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injuries alleged to have been sustained by her while having a "water wave" in a hair-dressing establishment conducted by the hairdresser. The cases were tried together by a judge and a jury. In the action against the hairdresser there was a verdict for the defendant. In each of the other actions there was a verdict for the plaintiff, and the two cases are before us on the defendants' exceptions to the refusal of the trial judge to direct verdicts for the defendants and to give the instructions requested. ExceptIons taken to the admission and exclusion of evidence are waived. The plaintiff died after the verdicts were rendered and the actions are prosecuted now by the executrix of her will.

The jury would have been warranted in finding, among other facts, that the plaintiff went into the establishment conducted by the hairdresser to have her hair dressed by a method known as water waving; that in the process an attendant wet the plaintiff's hair, put eight or ten combs in it while it was wet, and was drying it with hot air from an electric dryer when the combs took fire - there was a "sizzling noise" and smoke, but no flame or explosion -and burned the plaintiff's head; that the combs were bought by the hairdresser from the dealer, and by it from the manufacturer who made them, and that the plaintiff's injury resulted from the use by the attendant in the hairdressing establishment of these combs in connection with heat. There was no evidence of a contractual relation between the plaintiff and the dealer or the manufacturer, injury to property, or defect in the combs.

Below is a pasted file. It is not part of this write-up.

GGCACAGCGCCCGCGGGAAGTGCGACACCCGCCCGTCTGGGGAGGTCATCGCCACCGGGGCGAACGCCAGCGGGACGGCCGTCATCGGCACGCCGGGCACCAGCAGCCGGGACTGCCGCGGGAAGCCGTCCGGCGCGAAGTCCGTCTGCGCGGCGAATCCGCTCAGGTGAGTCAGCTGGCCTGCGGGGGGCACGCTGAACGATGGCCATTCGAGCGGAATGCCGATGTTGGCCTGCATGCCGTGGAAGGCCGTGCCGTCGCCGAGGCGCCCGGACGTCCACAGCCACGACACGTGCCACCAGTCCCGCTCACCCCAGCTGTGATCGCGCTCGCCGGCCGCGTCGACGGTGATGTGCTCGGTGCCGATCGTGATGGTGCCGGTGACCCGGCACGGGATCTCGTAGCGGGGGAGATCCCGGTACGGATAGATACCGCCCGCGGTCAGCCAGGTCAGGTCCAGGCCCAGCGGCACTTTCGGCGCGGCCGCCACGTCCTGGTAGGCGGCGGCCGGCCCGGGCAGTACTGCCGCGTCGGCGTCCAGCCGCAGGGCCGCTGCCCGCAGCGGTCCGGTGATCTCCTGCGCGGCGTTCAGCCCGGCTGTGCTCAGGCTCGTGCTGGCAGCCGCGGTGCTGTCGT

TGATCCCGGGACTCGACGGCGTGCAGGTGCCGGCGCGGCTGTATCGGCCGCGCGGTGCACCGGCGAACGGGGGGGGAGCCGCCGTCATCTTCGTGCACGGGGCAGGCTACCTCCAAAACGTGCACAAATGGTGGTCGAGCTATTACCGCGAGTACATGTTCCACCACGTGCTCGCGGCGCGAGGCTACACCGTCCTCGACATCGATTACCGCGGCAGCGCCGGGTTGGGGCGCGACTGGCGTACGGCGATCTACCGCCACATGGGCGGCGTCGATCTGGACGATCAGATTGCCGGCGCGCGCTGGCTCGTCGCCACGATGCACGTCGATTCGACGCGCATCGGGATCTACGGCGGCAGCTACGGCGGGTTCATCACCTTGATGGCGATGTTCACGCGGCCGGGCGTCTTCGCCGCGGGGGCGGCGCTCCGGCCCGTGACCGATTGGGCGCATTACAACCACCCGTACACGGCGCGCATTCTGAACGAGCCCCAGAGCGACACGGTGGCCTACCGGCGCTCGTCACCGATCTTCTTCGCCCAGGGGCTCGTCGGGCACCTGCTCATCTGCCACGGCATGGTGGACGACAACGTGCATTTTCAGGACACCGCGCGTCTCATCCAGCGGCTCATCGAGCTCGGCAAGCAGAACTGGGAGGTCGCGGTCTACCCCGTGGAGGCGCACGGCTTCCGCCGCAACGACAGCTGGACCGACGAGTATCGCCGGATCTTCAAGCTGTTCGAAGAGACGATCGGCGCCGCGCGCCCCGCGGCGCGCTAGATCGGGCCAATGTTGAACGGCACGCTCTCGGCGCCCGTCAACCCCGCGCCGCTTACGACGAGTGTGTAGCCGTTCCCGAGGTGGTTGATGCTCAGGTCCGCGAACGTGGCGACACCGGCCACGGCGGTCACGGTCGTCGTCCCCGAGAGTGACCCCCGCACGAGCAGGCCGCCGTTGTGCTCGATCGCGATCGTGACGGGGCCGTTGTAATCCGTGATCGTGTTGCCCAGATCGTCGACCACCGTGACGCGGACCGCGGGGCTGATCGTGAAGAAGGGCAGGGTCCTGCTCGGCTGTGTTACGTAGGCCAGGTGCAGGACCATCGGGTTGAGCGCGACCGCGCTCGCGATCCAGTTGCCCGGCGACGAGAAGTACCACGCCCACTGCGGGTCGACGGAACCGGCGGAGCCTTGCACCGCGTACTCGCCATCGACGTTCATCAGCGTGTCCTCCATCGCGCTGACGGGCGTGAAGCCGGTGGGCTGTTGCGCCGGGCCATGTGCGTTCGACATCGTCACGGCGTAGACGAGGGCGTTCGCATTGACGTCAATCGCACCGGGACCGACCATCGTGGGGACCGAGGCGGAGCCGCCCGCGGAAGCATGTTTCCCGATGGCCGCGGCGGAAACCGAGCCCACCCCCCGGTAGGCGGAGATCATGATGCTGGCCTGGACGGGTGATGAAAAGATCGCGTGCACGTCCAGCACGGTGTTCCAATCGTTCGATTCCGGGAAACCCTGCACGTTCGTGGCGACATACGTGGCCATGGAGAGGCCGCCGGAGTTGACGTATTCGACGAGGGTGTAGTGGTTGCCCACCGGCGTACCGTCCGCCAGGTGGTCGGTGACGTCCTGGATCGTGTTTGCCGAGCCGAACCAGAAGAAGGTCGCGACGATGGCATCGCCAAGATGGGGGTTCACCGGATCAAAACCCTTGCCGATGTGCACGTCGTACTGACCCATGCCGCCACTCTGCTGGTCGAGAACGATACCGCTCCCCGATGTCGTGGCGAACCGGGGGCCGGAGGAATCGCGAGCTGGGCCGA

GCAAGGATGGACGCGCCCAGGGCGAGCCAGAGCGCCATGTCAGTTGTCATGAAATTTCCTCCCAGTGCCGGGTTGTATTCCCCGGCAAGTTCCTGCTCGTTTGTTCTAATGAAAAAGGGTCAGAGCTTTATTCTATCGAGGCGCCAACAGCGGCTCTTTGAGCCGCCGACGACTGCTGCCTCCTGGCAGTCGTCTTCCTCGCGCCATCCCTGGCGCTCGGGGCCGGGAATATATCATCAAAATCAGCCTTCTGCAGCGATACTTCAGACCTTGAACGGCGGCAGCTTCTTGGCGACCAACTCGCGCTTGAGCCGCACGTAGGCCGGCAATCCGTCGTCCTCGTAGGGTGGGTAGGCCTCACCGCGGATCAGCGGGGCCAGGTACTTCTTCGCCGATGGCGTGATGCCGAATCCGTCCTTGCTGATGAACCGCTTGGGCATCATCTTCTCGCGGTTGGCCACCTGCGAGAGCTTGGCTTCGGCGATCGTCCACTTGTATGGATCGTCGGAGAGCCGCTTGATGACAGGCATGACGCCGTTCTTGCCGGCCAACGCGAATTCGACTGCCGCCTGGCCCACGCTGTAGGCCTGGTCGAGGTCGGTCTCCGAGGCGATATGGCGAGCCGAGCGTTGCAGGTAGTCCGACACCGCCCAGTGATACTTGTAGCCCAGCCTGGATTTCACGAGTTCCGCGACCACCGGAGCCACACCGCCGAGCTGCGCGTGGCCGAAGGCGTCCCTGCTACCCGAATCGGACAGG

1. It was not error to refuse to direct a verdict for the dealer.

Whatever may be the rule applicable to other facts, it is settled that a person, who sells an article, which he knows is inherently dangerous to human life, limb or health, to another person, who has no knowledge of its true character, and fails to give notice thereof to the purchaser, is liable in damages to a third person who, while in the exercise of due care, is injured by a use of it which should have been contemplated by the seller. Wellington v. Downer

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Kerosene Oil Co. 104 Mass. 64 . Thornhill v. Carpenter-Morton Co. 220 Mass. 593 . Kusick v. Thorndike & Hix, Inc. 224 Mass. 413 , 414. Guinan v. Famous Players-Lasky Corp. 267 Mass. 501 , 511. See Lebourdais v. Vitrified Wheel Co. 194 Mass. 341 , 343; Leavitt v. Fiberloid Co. 196 Mass. 440 , 444; Tompkins v. Quaker Oats Co. 239 Mass. 147 , 149; Pitman v. Lynn Gas & Electric Co. 241 Mass. 322 , 324.

The jury would have been warranted in finding facts which would render the dealer liable under this rule. There was testimony that the combs were made of pyroxoloid, which is "practically the same as celluloid." It is composed principally of pyroxylin, a "compound of cellulose and nitric-acid, a nitro-cellulose or guncotton." Flame will readily ignite pyroxylin, and it is "ignitable by the direct application of heat" without flame. It is "stable enough at ordinary temperatures, that is seventy degrees Fahrenheit." It "would ignite not at any exact temperature, it might vary anywhere from two hundred and forty degrees to three hundred degrees Fahrenheit." "If it had been subjected to heat it would be partly decomposed and would be then unstable and it might ignite at a very low temperature . . . the temperature of boiling water or two hundred and twelve Fahrenheit." There was testimony that as a "matter of common knowledge" pyroxylin is "highly inflammable." "It is explosive - that is its character." When heat is applied it begins to decompose and its temperature "rises considerably higher than the heat that is applied to it," and it "is commonly recognized by the public at large as a substance that is dangerous when used in proximity to heat." From this testimony it could have been found that the combs, when sold by the dealer, were inherently dangerous to human life, limb or health. Guinan v. Famous Players-Lasky Corp. 267 Mass. 501 , 512, 514. The fact that, so far as appears, they were dangerous only when heat was applied to them' does not necessarily take them out of the class of things inherently dangerous. Danger is inherent when it is due to the nature of an article and not to a defect in an article